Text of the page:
The Beacon Center of Tennessee, a pro-market think tank, released a new short (19 minute) film, entitled Rigged: The Injustice of Corporate Welfare. It discusses the use of targeted tax incentives to lure IKEA into the Memphis (TN) area, at the expense of smaller furniture companies not allowed the same incentives. It’s a classic case of what economist Frédéric Bastiat called “the seen and the unseen” effects of economic policy. The introduction of IKEA is given great fanfare, but the damaging effect on other furniture stores of IKEA’s exclusively low tax rate is unseen and given no attention at all.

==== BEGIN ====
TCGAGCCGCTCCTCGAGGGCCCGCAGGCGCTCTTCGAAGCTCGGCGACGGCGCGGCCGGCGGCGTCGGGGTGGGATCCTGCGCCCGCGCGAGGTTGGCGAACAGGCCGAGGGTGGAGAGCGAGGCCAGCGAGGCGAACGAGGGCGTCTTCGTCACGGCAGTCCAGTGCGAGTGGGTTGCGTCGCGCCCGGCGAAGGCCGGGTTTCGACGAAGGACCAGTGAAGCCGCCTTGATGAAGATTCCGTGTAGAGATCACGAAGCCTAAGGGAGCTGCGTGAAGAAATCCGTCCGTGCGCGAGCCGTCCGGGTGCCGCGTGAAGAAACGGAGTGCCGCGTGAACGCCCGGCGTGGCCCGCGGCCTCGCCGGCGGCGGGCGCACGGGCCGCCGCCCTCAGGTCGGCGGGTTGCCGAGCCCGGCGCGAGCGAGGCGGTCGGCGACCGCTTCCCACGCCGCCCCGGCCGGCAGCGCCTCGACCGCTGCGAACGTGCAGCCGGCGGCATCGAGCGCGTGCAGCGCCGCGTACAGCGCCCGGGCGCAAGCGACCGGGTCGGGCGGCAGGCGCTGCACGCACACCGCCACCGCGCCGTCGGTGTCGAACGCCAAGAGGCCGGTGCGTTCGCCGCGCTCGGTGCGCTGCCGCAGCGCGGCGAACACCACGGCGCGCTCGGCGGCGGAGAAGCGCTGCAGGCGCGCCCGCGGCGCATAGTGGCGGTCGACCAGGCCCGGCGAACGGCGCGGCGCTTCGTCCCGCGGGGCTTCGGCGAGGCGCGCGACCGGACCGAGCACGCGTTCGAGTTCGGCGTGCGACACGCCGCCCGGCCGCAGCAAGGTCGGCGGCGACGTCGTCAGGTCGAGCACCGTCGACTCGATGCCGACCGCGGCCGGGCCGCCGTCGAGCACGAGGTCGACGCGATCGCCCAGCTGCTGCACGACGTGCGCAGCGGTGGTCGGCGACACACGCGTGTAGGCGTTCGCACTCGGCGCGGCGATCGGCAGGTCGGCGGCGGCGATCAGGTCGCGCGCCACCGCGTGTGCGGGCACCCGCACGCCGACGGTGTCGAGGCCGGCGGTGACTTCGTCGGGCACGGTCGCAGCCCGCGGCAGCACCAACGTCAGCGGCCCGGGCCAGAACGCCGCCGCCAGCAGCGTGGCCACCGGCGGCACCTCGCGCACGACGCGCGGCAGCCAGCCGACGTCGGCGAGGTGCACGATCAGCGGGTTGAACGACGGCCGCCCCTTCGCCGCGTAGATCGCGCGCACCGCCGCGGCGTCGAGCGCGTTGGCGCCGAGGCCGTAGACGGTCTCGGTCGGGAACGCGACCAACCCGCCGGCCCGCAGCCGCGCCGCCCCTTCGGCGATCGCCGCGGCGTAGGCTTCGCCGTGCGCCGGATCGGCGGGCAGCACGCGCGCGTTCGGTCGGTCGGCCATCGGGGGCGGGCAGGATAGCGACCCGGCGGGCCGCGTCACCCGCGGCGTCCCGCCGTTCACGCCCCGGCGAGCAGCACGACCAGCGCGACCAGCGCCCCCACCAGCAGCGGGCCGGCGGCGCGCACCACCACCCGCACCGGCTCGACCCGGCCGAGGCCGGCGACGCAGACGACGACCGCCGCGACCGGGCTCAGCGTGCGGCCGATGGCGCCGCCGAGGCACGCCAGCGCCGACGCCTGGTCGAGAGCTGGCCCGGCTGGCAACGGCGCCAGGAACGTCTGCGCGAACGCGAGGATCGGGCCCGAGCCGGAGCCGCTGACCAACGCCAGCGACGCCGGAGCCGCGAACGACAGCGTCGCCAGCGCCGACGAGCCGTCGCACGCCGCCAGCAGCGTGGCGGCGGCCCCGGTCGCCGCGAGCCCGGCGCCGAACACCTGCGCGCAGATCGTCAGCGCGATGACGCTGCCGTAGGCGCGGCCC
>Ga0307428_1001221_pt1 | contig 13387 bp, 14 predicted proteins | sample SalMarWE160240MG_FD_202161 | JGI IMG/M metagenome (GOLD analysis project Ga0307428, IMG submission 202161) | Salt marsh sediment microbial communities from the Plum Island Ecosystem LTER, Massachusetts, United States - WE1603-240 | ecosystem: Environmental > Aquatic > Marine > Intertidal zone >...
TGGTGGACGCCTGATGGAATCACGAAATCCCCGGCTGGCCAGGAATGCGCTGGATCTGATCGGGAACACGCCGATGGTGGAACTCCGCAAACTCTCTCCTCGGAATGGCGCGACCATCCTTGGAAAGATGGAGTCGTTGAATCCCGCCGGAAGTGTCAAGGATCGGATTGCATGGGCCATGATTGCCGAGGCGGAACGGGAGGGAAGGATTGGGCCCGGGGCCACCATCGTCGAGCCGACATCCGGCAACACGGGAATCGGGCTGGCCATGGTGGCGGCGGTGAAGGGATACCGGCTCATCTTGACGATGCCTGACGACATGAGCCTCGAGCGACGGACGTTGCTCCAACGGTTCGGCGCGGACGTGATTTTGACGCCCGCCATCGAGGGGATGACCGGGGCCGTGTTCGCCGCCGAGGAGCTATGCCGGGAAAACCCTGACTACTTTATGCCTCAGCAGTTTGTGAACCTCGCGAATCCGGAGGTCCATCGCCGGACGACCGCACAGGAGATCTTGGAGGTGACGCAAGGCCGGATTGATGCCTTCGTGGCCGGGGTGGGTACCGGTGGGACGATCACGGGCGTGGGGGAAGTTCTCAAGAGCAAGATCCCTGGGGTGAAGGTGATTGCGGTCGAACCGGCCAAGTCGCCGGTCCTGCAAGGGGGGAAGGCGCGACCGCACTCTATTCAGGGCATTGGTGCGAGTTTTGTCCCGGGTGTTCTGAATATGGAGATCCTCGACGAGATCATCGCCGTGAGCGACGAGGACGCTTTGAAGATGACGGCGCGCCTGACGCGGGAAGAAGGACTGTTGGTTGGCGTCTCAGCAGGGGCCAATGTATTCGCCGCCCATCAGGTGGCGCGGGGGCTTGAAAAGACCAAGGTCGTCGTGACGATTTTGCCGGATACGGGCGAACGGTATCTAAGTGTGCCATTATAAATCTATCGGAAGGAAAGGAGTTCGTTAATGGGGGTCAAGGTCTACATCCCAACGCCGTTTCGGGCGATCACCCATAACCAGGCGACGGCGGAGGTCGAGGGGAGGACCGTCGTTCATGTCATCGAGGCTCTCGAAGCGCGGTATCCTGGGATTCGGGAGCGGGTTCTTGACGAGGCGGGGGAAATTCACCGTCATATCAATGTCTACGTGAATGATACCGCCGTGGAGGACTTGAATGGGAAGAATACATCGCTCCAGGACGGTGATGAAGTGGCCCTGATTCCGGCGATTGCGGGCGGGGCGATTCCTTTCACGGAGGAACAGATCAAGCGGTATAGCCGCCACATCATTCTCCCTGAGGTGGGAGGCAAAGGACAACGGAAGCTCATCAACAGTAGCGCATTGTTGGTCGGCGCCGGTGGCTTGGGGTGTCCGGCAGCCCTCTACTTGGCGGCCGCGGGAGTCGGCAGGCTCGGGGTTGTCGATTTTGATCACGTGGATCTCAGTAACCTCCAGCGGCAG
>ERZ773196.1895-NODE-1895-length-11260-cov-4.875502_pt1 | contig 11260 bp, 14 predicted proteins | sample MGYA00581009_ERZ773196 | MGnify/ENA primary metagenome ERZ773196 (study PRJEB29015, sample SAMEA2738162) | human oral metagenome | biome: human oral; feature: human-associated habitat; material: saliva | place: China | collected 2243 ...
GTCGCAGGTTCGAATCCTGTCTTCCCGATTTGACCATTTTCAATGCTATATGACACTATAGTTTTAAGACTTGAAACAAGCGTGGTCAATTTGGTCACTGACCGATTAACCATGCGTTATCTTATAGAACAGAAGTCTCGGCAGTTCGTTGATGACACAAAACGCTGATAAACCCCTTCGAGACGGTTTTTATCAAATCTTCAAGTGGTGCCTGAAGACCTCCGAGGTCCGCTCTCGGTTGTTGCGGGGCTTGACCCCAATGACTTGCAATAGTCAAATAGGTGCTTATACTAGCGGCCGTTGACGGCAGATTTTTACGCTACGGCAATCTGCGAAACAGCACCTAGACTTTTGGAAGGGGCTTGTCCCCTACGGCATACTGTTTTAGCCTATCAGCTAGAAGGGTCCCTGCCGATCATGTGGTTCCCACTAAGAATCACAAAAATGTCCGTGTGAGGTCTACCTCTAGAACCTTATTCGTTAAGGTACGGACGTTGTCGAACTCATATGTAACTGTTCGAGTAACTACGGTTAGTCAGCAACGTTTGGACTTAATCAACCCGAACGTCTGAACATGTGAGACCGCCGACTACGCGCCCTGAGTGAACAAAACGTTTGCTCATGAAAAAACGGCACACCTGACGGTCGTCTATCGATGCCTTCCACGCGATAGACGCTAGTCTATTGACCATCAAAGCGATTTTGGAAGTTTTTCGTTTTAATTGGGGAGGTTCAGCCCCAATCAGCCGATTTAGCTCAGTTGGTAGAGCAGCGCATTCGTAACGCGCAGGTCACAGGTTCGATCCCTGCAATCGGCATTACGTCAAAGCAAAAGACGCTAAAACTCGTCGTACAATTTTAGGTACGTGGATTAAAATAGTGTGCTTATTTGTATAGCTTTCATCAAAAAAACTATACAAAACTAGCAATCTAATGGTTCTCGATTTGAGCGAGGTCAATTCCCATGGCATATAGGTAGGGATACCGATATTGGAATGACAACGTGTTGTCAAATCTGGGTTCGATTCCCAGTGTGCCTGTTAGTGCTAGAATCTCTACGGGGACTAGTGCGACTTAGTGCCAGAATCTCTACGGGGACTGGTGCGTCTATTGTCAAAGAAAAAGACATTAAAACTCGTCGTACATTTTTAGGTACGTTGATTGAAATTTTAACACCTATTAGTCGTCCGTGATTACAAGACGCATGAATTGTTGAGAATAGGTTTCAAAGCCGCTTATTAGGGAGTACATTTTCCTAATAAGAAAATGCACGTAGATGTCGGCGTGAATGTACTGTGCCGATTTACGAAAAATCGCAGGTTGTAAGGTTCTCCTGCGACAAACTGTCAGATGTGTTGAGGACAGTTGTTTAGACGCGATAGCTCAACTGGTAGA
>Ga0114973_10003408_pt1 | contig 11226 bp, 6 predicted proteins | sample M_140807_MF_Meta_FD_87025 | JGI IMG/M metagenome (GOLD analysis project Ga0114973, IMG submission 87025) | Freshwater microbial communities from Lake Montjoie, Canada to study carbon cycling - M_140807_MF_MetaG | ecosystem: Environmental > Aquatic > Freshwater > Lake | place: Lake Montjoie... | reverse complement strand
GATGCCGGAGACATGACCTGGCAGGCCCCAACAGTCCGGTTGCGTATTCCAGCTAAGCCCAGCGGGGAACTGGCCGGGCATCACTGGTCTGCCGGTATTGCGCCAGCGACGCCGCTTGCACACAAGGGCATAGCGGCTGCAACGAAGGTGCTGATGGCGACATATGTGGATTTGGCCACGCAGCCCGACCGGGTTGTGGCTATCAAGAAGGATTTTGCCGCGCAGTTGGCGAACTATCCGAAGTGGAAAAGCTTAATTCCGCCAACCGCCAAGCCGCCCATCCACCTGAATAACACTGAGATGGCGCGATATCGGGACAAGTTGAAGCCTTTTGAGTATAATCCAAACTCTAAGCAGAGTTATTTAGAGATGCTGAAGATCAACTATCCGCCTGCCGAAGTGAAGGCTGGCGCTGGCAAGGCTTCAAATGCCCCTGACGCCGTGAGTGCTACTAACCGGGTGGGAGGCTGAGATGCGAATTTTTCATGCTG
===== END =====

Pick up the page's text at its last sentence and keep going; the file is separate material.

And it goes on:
As Bastiat put it: “In the department of economy, an act, a habit, an institution, a law, gives birth not only to an effect, but to a series of effects. Of these effects, the first only is immediate; it manifests itself simultaneously with its cause — it is seen. The others unfold in succession — they are not seen: it is well for us, if they are foreseen. Between a good and a bad economist this constitutes the whole difference — the one takes account of the visible effect; the other takes account both of the effects which are seen, and also of those which it is necessary to foresee.”